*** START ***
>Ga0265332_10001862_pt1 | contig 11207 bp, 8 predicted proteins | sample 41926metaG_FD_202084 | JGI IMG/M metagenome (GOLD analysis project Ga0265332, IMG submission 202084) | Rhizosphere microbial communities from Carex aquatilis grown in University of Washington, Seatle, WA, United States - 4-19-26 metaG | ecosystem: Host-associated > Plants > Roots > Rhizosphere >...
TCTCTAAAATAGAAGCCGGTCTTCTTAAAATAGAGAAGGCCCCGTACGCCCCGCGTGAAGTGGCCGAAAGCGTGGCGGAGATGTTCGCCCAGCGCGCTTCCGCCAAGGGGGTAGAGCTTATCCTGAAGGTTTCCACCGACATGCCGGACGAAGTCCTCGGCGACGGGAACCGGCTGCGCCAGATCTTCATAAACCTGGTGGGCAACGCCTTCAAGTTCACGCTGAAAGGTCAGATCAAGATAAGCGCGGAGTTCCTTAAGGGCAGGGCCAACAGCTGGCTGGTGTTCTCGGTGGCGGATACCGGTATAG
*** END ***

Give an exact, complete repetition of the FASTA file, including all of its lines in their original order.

>Ga0265332_10001862_pt1 | contig 11207 bp, 8 predicted proteins | sample 41926metaG_FD_202084 | JGI IMG/M metagenome (GOLD analysis project Ga0265332, IMG submission 202084) | Rhizosphere microbial communities from Carex aquatilis grown in University of Washington, Seatle, WA, United States - 4-19-26 metaG | ecosystem: Host-associated > Plants > Roots > Rhizosphere >...
TCTCTAAAATAGAAGCCGGTCTTCTTAAAATAGAGAAGGCCCCGTACGCCCCGCGTGAAGTGGCCGAAAGCGTGGCGGAGATGTTCGCCCAGCGCGCTTCCGCCAAGGGGGTAGAGCTTATCCTGAAGGTTTCCACCGACATGCCGGACGAAGTCCTCGGCGACGGGAACCGGCTGCGCCAGATCTTCATAAACCTGGTGGGCAACGCCTTCAAGTTCACGCTGAAAGGTCAGATCAAGATAAGCGCGGAGTTCCTTAAGGGCAGGGCCAACAGCTGGCTGGTGTTCTCGGTGGCGGATACCGGTATAG